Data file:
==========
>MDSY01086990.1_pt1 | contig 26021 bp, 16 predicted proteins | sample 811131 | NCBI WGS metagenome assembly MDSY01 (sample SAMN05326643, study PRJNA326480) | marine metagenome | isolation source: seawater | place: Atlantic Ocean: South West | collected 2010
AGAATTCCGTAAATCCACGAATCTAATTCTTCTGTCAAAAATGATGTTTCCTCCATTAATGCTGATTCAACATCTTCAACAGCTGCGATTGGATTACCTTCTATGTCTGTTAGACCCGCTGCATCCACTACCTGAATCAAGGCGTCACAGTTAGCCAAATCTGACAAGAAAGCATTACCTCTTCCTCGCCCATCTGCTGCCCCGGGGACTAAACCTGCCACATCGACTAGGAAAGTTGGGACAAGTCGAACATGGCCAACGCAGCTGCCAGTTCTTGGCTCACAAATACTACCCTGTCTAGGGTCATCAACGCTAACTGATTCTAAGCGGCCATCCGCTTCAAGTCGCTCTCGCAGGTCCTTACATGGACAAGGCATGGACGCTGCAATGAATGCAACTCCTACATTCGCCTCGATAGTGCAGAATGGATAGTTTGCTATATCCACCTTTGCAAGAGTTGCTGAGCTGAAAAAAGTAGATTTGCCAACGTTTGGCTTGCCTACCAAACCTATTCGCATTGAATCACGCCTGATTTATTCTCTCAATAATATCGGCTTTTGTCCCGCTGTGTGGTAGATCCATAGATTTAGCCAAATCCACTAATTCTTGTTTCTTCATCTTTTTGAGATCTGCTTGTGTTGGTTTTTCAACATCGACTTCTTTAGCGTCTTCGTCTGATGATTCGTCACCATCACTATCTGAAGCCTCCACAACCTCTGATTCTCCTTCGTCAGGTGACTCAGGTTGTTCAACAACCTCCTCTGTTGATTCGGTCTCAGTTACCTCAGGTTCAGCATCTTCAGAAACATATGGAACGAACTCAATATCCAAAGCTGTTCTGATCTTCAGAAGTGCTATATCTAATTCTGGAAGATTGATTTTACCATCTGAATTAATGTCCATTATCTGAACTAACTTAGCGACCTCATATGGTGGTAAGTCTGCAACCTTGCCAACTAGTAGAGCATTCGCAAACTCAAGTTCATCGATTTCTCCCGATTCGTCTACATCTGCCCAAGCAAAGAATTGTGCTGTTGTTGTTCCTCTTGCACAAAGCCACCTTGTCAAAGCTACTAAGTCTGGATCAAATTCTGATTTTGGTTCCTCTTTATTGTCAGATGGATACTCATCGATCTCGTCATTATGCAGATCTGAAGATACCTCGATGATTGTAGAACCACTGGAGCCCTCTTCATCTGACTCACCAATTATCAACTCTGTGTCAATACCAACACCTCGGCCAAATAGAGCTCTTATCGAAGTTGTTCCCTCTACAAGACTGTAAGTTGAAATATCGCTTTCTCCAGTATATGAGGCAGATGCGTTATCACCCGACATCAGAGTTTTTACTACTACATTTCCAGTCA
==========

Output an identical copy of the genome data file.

>MDSY01086990.1_pt1 | contig 26021 bp, 16 predicted proteins | sample 811131 | NCBI WGS metagenome assembly MDSY01 (sample SAMN05326643, study PRJNA326480) | marine metagenome | isolation source: seawater | place: Atlantic Ocean: South West | collected 2010
AGAATTCCGTAAATCCACGAATCTAATTCTTCTGTCAAAAATGATGTTTCCTCCATTAATGCTGATTCAACATCTTCAACAGCTGCGATTGGATTACCTTCTATGTCTGTTAGACCCGCTGCATCCACTACCTGAATCAAGGCGTCACAGTTAGCCAAATCTGACAAGAAAGCATTACCTCTTCCTCGCCCATCTGCTGCCCCGGGGACTAAACCTGCCACATCGACTAGGAAAGTTGGGACAAGTCGAACATGGCCAACGCAGCTGCCAGTTCTTGGCTCACAAATACTACCCTGTCTAGGGTCATCAACGCTAACTGATTCTAAGCGGCCATCCGCTTCAAGTCGCTCTCGCAGGTCCTTACATGGACAAGGCATGGACGCTGCAATGAATGCAACTCCTACATTCGCCTCGATAGTGCAGAATGGATAGTTTGCTATATCCACCTTTGCAAGAGTTGCTGAGCTGAAAAAAGTAGATTTGCCAACGTTTGGCTTGCCTACCAAACCTATTCGCATTGAATCACGCCTGATTTATTCTCTCAATAATATCGGCTTTTGTCCCGCTGTGTGGTAGATCCATAGATTTAGCCAAATCCACTAATTCTTGTTTCTTCATCTTTTTGAGATCTGCTTGTGTTGGTTTTTCAACATCGACTTCTTTAGCGTCTTCGTCTGATGATTCGTCACCATCACTATCTGAAGCCTCCACAACCTCTGATTCTCCTTCGTCAGGTGACTCAGGTTGTTCAACAACCTCCTCTGTTGATTCGGTCTCAGTTACCTCAGGTTCAGCATCTTCAGAAACATATGGAACGAACTCAATATCCAAAGCTGTTCTGATCTTCAGAAGTGCTATATCTAATTCTGGAAGATTGATTTTACCATCTGAATTAATGTCCATTATCTGAACTAACTTAGCGACCTCATATGGTGGTAAGTCTGCAACCTTGCCAACTAGTAGAGCATTCGCAAACTCAAGTTCATCGATTTCTCCCGATTCGTCTACATCTGCCCAAGCAAAGAATTGTGCTGTTGTTGTTCCTCTTGCACAAAGCCACCTTGTCAAAGCTACTAAGTCTGGATCAAATTCTGATTTTGGTTCCTCTTTATTGTCAGATGGATACTCATCGATCTCGTCATTATGCAGATCTGAAGATACCTCGATGATTGTAGAACCACTGGAGCCCTCTTCATCTGACTCACCAATTATCAACTCTGTGTCAATACCAACACCTCGGCCAAATAGAGCTCTTATCGAAGTTGTTCCCTCTACAAGACTGTAAGTTGAAATATCGCTTTCTCCAGTATATGAGGCAGATGCGTTATCACCCGACATCAGAGTTTTTACTACTACATTTCCAGTCA